During the last several hundred years of the Zhou Dynasty (周朝), people’s selfish desires increased along with the development of society.
The ancient great virtues and the virtuous rule of emperors in the Xia Dynasty (夏朝), Shang Dynasty (商朝), and early Zhou Dynasty were replaced by individuals seeking personal interest. As a result, relationships among states were intensely competitive and many wars broke out.
During this period, great saints appeared in China.
Lao Zi (老子) imparted the Dao (道)—the way to return to one’s original, true self.
Confucius taught benevolence (仁) as the basis of moral behaviour, while noting that the Dao is the ultimate goal, based on virtue (德), and relying on 仁.
The character 仁 alone or in combination with other characters refer to concepts such as mercy, kindness, love, humanity, and charity. It expresses the idea of adopting a noble manner in conducting oneself in relationships with others.
Confucius (551–479 B.C.) is known in China as Kong Zi (孔子), or Kong Fu Zi (孔夫子). His name at birth was Kong Qiu (孔丘), styled Zhong Ni (仲尼) (a traditional Chinese “style name” given after age 20 to mark the coming of age).
Confucius lived in the State of Lu during the Spring and Autumn Period (770–476 B.C.) in the later part of the Zhou Dynasty (approximately from the 11th century B.C. to 221 B.C.)
Confucius’s mother was a concubine of an elderly officer. When Confucius was 3 years old, his father passed away. He and his mother were very poor, but Confucius loved to read and learn about etiquette.
Confucius acquired great knowledge through diligent study. He mastered poetry, history, the Zhou rites, and other classical traditions, as well as the six arts (六藝): ritual (禮), music (樂), archery (射), charioteering (御), reading and writing/calligraphy (書), and arithmetic (數).
After he turned 30, Confucius began to teach. He once visited the capital of Zhou to learn from Lao Zi. He later served as a government official in several minor positions.
At about age 51, Confucius was promoted to a high-level position. He saw many injustices and an absence of morality in politics. He advocated his benevolence principle for governance, but his political philosophy was not adopted by his monarch.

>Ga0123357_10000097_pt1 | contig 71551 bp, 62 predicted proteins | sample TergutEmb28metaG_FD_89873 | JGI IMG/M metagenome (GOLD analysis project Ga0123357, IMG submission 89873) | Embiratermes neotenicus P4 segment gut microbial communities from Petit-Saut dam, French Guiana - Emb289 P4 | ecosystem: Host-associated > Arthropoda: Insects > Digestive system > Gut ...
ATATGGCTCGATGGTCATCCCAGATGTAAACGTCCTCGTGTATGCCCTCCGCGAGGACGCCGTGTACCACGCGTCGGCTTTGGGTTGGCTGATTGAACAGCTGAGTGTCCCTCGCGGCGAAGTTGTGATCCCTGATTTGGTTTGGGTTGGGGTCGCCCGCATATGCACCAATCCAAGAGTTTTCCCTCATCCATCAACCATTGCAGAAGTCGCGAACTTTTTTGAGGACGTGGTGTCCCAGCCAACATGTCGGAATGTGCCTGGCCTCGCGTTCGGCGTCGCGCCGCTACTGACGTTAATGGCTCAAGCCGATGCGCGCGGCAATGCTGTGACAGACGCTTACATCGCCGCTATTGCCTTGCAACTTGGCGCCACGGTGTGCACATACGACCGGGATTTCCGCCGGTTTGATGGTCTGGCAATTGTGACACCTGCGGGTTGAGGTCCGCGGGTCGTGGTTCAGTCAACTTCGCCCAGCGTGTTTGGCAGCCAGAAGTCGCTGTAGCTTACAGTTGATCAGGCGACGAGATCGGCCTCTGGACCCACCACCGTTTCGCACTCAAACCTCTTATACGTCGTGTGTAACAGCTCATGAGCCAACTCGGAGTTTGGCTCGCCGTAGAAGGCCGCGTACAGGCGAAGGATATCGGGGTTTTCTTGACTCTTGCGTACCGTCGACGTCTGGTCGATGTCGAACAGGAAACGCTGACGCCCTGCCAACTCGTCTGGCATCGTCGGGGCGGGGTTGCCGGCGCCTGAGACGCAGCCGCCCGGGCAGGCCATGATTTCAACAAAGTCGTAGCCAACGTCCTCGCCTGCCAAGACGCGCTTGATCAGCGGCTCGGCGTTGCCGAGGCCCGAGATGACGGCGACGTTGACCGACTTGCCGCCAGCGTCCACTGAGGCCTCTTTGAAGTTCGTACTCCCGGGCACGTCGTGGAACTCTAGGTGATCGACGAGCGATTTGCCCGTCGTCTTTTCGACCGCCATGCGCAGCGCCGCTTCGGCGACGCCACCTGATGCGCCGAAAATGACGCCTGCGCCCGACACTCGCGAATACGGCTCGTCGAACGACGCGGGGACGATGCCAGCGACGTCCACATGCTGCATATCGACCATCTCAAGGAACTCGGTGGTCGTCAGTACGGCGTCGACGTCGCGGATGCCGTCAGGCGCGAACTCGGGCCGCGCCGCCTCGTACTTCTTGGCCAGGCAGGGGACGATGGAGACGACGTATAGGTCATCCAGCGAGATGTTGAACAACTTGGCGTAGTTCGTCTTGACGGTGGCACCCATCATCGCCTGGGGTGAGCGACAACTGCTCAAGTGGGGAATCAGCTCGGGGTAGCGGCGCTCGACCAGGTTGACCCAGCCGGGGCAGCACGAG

Confucius had no choice but to resign. He went into exile and travelled from state to state across the Chinese empire to spread his teachings and belief in benevolent administration. However, the nobility did not accept his philosophy.
Dedication to Education
Confucius returned to his hometown in his 60s and dedicated himself to education. At the time the common people had no opportunity to obtain an education, which was a privilege reserved for royalty and nobility.
Confucius was the first teacher in Chinese history to provide private education to the public, based on the concept of “teaching according to natural aptitude.”
He taught the classical traditions and the six arts, but emphasized morality as the most important subject. He taught that the true gentleman (君子, jūn zǐ) is a person of good education and moral character who values self-improvement.
Confucius seldom talked about private interest. If the topic was raised, he always linked it to fate, benevolence, and virtue. When his students could not handle hardships or difficulties, Confucius would use these moments as teaching opportunities to help them understand their situation.
He taught his students how to be a good person, and he practised his own principles. His students and future generations were deeply touched by his righteousness, kindness, humility, courtesy, loyalty to the country, and caring for others.
According to legend, Confucius had as many as 3,000 students. Among them, about 72 became outstanding sages and later worked to spread Confucius’s teachings.
Seeking the Dao
In addition to the core concept of benevolence (仁), other key principles from Confucius’s teachings include righteousness (義), propriety (禮), learning and wisdom (智), honesty and trustworthiness (信), as well as filial piety (孝), loyalty (忠), and forgiveness (恕).
At the same time, he spoke of the Dao on numerous occasions.
The best example is from a chapter in the most well-known Confucian text, the “Analects,” in which Confucius stated, “Having heard the Dao in the morning, one can die in the evening [朝聞道,夕死可矣].”
With this statement, Confucius highlighted the preciousness of the Dao, and of the rare opportunity to be able to hear, recognize, and understand the Dao—so much so that one would be content to die the same evening, without regret.
Confucius stated that he was not a creator of new ideas but only wished to transmit and revive the ancient moral traditions of the Zhou Dynasty and its rule of virtue.
In China, Confucius is honoured as “the greatest sage and teacher.”
His guiding principles for human interactions, one of China’s most cherished legacies, greatly influenced the Chinese people and culture for 2,500 years.
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